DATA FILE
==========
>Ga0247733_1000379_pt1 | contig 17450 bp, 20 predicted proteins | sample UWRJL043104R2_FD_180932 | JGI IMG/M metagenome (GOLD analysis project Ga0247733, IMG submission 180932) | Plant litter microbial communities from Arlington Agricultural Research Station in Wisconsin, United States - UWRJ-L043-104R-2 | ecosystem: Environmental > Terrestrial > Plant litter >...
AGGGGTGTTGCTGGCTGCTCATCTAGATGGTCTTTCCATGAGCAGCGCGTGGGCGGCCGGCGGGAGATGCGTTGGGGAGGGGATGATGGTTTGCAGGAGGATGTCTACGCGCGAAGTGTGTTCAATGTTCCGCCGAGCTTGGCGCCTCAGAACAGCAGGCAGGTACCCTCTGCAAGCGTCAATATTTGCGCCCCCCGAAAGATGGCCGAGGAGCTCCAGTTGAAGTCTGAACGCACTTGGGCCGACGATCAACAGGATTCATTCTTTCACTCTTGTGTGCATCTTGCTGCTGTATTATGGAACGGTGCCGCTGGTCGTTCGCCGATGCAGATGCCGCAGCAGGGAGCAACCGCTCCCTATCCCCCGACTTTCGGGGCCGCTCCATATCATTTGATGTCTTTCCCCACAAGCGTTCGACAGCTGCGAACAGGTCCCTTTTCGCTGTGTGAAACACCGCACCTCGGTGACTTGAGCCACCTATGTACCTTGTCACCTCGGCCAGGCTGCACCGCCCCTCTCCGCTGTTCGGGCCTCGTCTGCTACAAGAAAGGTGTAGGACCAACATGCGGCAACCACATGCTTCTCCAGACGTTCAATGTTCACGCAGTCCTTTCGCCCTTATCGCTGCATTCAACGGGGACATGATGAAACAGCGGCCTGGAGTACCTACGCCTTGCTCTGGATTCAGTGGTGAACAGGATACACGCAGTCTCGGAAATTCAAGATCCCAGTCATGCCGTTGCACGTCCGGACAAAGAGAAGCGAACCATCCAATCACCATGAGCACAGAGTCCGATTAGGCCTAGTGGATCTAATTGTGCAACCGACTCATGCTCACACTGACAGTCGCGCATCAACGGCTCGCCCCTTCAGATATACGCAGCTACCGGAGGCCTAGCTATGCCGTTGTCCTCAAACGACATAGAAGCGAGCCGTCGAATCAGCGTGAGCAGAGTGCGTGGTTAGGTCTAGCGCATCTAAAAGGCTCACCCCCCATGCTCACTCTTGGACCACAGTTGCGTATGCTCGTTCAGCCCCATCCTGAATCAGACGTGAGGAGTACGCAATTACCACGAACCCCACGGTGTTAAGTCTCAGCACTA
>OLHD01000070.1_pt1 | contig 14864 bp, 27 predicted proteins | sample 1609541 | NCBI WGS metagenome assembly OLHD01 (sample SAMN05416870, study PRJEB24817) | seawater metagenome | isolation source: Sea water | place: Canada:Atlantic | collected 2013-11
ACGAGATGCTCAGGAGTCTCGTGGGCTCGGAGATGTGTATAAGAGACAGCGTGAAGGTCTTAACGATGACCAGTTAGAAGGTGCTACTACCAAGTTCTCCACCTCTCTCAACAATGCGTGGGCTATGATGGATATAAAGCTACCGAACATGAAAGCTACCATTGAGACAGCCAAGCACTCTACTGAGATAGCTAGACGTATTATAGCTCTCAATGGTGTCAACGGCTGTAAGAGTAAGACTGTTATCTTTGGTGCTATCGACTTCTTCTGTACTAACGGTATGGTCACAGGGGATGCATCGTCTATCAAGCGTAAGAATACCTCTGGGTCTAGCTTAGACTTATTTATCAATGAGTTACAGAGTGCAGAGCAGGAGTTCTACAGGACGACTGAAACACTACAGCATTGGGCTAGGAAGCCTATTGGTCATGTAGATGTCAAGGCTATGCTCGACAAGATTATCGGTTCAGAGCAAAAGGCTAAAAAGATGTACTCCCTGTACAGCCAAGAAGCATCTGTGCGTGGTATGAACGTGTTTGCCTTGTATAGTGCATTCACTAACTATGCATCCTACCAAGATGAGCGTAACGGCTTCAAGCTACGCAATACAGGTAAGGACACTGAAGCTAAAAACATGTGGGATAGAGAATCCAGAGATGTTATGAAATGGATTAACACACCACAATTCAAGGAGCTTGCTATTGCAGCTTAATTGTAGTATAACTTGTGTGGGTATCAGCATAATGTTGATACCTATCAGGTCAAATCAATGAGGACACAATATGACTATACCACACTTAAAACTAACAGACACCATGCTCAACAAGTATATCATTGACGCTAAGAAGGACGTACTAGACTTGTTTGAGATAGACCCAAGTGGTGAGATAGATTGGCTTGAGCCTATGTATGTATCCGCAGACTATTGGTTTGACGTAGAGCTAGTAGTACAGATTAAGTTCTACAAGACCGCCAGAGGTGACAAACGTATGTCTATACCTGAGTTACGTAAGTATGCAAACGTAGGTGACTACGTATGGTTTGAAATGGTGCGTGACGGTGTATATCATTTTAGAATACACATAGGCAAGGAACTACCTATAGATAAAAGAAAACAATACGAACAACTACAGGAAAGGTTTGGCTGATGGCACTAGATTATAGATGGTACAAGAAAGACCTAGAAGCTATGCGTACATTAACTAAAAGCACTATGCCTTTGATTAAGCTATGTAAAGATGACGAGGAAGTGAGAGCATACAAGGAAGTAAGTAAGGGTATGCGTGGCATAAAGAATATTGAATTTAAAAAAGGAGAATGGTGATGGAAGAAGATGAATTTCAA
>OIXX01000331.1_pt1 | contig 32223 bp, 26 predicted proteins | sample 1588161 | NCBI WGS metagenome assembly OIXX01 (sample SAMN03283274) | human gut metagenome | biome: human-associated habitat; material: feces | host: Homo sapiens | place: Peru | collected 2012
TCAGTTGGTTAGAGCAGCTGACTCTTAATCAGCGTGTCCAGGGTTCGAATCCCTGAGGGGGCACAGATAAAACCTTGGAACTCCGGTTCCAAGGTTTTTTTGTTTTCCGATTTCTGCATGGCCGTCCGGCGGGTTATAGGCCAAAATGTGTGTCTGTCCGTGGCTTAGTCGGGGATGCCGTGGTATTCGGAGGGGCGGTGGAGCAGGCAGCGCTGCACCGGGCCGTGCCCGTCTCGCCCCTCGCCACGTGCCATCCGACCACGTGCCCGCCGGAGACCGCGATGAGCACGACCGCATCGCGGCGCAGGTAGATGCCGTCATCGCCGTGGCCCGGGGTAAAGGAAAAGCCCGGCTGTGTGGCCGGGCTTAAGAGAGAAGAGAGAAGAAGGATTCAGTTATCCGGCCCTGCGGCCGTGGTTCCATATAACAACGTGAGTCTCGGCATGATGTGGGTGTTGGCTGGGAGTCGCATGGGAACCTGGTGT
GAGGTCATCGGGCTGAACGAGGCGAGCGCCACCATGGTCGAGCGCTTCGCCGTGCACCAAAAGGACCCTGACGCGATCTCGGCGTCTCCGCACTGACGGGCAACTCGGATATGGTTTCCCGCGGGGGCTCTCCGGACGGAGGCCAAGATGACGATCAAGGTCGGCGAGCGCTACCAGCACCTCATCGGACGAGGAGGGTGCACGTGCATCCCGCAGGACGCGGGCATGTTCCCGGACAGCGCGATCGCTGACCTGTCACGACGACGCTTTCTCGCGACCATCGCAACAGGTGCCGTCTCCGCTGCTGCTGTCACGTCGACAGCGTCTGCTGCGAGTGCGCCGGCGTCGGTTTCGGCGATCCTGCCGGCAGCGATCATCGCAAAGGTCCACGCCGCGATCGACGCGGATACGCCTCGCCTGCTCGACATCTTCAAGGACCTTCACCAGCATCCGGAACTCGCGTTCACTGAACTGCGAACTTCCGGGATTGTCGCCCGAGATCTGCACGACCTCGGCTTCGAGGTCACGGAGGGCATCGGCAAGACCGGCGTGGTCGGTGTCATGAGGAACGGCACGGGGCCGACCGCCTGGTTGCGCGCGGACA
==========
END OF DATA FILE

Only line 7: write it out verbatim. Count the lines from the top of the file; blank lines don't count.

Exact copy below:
GAGGTCATCGGGCTGAACGAGGCGAGCGCCACCATGGTCGAGCGCTTCGCCGTGCACCAAAAGGACCCTGACGCGATCTCGGCGTCTCCGCACTGACGGGCAACTCGGATATGGTTTCCCGCGGGGGCTCTCCGGACGGAGGCCAAGATGACGATCAAGGTCGGCGAGCGCTACCAGCACCTCATCGGACGAGGAGGGTGCACGTGCATCCCGCAGGACGCGGGCATGTTCCCGGACAGCGCGATCGCTGACCTGTCACGACGACGCTTTCTCGCGACCATCGCAACAGGTGCCGTCTCCGCTGCTGCTGTCACGTCGACAGCGTCTGCTGCGAGTGCGCCGGCGTCGGTTTCGGCGATCCTGCCGGCAGCGATCATCGCAAAGGTCCACGCCGCGATCGACGCGGATACGCCTCGCCTGCTCGACATCTTCAAGGACCTTCACCAGCATCCGGAACTCGCGTTCACTGAACTGCGAACTTCCGGGATTGTCGCCCGAGATCTGCACGACCTCGGCTTCGAGGTCACGGAGGGCATCGGCAAGACCGGCGTGGTCGGTGTCATGAGGAACGGCACGGGGCCGACCGCCTGGTTGCGCGCGGACA